It is the third company approved. They can travel longer distances.
The history of delivery, as we know it today, had its birth 200 years ago. With the famous horse-drawn carts, street vendors brought milk, candles, meat, bread, and dried products closer to the houses. From those horses of yesteryear and from those vendors there is a long way to go. By bicycles, motorcycles, utility vehicles and even by rollers and skateboards. Everything has been tried. Now and for the first time, drones will literally fly orders to homes.
Both UPS and uAvionix Corp. were authorized by the Federal Aviation Administration (UPS, on September 6) to operate longer distance drones. These friendly flyers will be able to deliver orders, take pictures and even carry out aerial inspections. Another company awaiting approval is called Zipline International Inc.
A third company is also added to the list of those allowed. “On August 24, the agency authorized Phoenix Air Unmanned to operate SwissDrones SVO 50 V2 Beyond Line of Sight (BVLOS) drones for aerial work, aerial photography, reconnaissance and patrolling, and inspection of power lines and pipelines,” the agency reported.
Thus, the sky is imposed as a new way to escape the traffic and to quickly carry the purchases of the users without so many personnel in charge. In a statement to the press the FAA detailed: “The data collected from these operations will inform the FAA’s ongoing policies and regulatory activities”.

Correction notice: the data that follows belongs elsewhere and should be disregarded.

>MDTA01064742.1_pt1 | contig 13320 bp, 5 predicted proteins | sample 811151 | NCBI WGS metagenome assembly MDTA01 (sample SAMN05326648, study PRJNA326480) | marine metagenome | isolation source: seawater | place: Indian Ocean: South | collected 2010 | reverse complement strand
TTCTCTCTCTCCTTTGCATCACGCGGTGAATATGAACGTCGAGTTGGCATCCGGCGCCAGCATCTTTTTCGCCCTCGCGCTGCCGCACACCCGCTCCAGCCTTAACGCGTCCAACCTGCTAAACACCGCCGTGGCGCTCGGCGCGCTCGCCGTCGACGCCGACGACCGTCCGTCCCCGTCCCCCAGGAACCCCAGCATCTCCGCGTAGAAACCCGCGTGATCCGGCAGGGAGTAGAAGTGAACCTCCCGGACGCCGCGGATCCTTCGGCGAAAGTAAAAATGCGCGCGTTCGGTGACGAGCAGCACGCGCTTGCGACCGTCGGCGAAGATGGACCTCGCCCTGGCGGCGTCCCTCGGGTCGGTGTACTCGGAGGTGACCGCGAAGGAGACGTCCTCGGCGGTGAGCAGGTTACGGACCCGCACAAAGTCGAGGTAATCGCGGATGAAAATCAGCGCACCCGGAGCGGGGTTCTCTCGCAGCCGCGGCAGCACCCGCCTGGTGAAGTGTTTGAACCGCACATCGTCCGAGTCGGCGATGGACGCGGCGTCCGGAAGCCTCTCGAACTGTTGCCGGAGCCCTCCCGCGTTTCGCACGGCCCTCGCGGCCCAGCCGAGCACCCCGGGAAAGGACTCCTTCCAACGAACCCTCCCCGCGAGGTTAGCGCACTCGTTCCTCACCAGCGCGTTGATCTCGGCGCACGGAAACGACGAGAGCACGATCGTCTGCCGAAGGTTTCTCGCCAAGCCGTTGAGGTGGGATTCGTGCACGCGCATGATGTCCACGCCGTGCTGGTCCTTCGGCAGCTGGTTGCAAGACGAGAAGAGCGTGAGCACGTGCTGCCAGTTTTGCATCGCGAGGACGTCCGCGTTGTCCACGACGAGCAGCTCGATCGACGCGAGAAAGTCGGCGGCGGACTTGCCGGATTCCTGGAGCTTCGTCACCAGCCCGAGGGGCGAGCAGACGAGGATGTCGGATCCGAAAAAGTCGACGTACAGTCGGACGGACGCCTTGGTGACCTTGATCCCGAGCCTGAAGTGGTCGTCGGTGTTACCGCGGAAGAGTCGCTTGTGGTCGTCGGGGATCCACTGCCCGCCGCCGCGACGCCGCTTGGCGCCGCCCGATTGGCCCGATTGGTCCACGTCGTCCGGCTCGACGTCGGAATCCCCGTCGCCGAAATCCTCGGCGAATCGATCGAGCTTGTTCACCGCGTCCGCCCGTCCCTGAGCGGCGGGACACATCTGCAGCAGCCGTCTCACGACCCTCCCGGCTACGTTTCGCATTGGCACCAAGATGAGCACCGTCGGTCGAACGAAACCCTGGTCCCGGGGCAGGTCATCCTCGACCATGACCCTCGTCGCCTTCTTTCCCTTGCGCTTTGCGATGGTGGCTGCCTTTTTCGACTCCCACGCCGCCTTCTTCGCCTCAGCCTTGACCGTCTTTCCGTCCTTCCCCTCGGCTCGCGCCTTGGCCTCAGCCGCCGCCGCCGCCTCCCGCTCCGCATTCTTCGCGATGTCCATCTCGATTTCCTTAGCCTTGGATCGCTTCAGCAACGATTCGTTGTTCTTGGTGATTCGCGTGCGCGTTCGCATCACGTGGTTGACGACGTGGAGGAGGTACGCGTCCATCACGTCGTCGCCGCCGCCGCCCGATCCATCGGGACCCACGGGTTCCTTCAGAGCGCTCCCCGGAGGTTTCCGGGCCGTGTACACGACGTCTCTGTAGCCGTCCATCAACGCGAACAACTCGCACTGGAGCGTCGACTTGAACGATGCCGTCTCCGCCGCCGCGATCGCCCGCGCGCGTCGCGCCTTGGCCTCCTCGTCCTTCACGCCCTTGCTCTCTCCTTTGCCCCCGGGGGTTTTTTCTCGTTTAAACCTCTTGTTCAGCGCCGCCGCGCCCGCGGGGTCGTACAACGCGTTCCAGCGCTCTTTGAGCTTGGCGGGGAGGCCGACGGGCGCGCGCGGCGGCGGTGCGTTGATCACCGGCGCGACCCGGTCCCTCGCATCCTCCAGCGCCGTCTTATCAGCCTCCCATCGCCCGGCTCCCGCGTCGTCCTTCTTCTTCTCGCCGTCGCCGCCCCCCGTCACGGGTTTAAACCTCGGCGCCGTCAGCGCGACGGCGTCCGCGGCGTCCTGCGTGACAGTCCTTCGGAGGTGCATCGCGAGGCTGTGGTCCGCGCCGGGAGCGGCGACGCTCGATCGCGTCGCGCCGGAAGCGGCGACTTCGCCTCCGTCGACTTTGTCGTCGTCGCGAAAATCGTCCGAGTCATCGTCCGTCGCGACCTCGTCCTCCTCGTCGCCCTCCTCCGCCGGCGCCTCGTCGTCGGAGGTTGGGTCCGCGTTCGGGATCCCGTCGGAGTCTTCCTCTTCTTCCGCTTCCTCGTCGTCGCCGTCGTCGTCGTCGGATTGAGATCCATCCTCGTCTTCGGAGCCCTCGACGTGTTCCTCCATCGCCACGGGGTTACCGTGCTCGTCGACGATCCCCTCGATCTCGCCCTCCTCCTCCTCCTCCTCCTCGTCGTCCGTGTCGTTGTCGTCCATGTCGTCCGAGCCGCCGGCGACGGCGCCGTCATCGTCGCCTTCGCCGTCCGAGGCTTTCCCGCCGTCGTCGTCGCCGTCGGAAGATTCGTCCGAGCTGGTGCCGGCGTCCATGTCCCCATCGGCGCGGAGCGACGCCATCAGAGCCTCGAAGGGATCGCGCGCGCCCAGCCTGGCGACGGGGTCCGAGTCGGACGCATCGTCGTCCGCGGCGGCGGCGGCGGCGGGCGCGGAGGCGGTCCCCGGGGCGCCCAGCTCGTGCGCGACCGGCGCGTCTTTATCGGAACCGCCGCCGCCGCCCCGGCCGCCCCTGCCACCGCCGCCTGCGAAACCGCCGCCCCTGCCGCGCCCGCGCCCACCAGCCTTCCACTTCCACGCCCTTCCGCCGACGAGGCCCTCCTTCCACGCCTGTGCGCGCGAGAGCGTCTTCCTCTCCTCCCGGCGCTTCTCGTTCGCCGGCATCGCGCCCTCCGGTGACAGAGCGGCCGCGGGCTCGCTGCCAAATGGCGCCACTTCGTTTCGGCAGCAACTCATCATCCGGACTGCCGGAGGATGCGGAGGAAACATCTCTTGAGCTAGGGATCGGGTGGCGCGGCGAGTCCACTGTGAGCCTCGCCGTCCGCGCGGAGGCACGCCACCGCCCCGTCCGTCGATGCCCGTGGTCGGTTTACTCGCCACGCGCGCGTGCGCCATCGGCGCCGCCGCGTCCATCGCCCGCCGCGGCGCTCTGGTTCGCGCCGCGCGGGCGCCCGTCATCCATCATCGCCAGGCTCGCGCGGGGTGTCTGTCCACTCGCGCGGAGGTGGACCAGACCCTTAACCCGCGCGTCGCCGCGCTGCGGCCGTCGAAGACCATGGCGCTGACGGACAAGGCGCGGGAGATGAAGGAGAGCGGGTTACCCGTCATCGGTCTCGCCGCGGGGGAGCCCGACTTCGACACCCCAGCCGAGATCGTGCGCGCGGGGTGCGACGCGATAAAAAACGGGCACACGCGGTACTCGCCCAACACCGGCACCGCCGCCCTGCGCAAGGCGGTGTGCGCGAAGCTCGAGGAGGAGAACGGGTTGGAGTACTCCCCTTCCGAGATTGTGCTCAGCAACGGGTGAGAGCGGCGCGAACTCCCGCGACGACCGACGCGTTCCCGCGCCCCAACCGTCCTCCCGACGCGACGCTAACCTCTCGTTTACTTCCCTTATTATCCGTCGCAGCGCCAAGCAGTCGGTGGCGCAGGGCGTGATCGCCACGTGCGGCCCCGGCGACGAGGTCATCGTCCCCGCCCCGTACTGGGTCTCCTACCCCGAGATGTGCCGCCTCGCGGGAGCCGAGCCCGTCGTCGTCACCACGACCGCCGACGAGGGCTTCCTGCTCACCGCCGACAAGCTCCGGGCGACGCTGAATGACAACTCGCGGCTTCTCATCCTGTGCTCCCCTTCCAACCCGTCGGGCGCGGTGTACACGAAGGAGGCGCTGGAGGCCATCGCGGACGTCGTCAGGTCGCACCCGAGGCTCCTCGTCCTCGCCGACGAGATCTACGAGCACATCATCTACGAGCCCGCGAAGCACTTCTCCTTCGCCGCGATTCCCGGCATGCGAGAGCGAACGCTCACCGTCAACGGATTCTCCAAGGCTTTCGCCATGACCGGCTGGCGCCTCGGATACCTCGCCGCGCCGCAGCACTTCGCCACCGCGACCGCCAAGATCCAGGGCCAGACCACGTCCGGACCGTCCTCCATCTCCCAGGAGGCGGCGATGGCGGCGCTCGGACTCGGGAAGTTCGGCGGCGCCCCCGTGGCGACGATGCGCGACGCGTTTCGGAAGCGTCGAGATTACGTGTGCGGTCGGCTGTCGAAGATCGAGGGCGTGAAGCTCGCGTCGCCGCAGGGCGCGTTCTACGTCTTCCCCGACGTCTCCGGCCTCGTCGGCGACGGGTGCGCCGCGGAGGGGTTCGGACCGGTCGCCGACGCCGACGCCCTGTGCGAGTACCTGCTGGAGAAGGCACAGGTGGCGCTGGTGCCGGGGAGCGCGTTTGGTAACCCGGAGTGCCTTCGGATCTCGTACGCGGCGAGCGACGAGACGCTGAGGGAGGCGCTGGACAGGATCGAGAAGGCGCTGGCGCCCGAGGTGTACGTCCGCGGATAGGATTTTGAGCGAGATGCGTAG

Flying at low altitude can generate some risk of coalition, for this reason the Administration is studying the new rules to regulate this new flow of drones that will be able to go much further than the eye of whoever operates them.
New trend or fad? The history of deliveries will define it over time. A curious detail: the first documented home delivery in the world happened in Italy. The story goes that one night in 1889, King Umberto and Margherita wanted to eat pizza and asked Raffaele Esposito to take them to his palace in Naples.
In the United States, the rise of this service grew in the United States in 1950. With the television boom, restaurants began to notice that diners preferred to stay at home. And that’s why they started taking their delicacies home. They advertised them, of course, on TV.
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It is the third company approved. They can travel longer distances. The history of delivery, as we know it today, had its birth 200 years
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